Philip Davies, “Are There Ethics in the Hebrew Bible?”
There are various systems determining human behavior. The best known comprises, the “commandments” or “laws,” supposedly dictated by the invisible god and stipulating that humans should not kill, steal, commit adultery or worship any god but this one, etc. What are the reasons for such behavior? That it is good to obey divine commands—additional motivation being provided by threatened consequences of neglecting to do so. However, “only obeying orders” was summarily dismissed as a defense at the Nuremberg trials and although in some circumstances one can still plead “higher authority” as a defense against charges of misconduct, these pleas do not constitute an assertion of ethical behavior: they are just a get-out where one has clearly behaved unethically.
Peter Enns, “A Thought on the ‘New Atheism’ and Old Testament Morality.”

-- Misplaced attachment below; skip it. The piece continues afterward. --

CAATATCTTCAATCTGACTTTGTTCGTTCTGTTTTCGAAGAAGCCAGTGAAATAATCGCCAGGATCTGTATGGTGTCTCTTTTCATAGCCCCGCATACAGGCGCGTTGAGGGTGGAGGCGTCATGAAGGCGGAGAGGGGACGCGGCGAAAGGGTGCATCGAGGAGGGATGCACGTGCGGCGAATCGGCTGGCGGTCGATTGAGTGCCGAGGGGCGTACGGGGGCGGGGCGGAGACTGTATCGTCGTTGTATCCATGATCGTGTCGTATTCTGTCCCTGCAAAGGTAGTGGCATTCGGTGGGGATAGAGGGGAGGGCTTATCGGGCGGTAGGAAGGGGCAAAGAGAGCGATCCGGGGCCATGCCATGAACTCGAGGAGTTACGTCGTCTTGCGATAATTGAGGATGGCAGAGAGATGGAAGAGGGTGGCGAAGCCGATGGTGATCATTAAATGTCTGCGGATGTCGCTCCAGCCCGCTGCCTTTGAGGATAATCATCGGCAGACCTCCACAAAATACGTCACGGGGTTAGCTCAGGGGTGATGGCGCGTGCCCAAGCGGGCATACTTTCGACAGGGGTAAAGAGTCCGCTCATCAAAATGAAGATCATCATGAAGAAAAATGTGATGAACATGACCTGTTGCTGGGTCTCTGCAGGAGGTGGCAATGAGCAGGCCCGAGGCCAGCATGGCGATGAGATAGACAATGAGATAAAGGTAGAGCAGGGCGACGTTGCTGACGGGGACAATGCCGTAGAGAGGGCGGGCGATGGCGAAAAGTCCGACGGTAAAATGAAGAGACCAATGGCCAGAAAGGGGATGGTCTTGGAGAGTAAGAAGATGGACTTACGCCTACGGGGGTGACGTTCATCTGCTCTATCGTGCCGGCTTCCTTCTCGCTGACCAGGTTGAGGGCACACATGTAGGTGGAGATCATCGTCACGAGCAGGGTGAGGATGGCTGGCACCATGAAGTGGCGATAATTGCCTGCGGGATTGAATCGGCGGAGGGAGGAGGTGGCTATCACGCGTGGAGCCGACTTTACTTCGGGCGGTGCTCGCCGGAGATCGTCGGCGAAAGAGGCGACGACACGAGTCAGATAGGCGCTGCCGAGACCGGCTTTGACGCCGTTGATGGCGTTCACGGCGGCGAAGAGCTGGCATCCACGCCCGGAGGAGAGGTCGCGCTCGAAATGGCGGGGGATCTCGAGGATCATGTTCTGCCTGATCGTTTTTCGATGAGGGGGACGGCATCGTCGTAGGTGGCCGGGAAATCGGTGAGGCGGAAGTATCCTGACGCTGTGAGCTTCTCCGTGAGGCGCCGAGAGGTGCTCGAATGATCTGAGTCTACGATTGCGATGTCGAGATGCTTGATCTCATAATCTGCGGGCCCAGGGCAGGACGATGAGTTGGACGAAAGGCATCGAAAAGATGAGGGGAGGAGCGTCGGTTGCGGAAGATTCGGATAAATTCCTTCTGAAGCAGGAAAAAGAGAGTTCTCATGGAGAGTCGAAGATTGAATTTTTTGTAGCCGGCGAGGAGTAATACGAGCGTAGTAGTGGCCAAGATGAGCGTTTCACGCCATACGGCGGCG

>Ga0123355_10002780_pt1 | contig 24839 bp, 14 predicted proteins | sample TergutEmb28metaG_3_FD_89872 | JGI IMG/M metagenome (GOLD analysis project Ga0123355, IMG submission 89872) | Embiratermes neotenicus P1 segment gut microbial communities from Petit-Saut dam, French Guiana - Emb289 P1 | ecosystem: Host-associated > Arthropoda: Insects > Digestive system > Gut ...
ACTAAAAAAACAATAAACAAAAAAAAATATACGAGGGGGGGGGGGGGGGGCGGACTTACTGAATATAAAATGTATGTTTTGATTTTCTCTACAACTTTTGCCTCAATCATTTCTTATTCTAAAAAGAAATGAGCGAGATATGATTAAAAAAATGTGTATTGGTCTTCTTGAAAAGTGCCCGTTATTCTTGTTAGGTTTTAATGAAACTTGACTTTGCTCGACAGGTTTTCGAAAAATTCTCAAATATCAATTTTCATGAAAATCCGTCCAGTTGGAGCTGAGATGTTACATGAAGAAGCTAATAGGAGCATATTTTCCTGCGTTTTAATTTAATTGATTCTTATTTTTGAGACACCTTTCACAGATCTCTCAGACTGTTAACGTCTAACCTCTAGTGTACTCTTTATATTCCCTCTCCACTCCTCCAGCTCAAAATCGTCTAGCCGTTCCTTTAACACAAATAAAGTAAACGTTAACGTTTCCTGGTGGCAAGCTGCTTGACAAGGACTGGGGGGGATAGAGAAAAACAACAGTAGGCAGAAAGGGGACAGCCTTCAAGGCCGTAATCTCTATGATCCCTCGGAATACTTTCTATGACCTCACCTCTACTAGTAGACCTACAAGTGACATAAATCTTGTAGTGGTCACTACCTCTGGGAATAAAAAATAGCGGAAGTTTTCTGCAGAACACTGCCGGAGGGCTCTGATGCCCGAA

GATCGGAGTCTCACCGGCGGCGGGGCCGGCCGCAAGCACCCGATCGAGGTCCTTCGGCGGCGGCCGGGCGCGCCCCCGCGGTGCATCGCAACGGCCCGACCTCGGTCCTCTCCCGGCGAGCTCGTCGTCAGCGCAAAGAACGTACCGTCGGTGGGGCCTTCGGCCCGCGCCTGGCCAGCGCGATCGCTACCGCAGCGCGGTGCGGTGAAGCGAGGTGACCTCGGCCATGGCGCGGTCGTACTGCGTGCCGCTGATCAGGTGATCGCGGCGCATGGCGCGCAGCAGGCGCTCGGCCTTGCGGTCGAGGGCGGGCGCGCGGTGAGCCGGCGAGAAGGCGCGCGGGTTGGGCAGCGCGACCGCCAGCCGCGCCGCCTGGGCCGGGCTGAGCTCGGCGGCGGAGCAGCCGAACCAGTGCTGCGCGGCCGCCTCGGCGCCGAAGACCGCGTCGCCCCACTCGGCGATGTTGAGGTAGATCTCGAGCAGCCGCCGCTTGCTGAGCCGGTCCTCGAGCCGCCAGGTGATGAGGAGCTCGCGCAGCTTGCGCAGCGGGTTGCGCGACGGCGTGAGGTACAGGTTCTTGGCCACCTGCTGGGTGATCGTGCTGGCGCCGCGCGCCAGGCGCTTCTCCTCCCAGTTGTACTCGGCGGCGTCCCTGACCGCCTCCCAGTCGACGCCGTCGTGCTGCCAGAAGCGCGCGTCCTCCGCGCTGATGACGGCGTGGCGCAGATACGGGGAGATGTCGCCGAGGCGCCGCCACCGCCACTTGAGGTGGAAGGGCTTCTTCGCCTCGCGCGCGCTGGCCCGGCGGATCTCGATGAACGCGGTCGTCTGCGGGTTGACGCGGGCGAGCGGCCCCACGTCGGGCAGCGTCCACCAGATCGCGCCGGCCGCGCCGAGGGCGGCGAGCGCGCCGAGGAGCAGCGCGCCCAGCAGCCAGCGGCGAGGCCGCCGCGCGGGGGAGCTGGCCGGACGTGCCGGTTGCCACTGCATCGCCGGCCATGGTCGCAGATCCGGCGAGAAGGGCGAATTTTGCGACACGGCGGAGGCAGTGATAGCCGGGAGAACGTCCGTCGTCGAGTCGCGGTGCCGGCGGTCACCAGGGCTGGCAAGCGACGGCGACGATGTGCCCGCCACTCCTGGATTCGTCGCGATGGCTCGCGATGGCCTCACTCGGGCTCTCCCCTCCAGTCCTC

Rather than protecting the Bible against such criticism by justifying such instances of OT morality, I think Christians would do better to understand the nature of the OT, accept it for what it is, but then do the necessary theological thinking to give a reasonable and sophisticated account of things. Central to that necessary theological thinking is to bring the NT into the discussion….
[The New Atheism] misses this entirely. Christianity is a faith that is not bound to every OT expression of morality. Rather, it has built into it a moral trajectory that goes beyond the culturally informed moral limits of the OT period. Where Christians box themselves into a corner is when they fail to see that moral trajectory and try to maintain the notion that everything in the Bible is of equal ultimacy.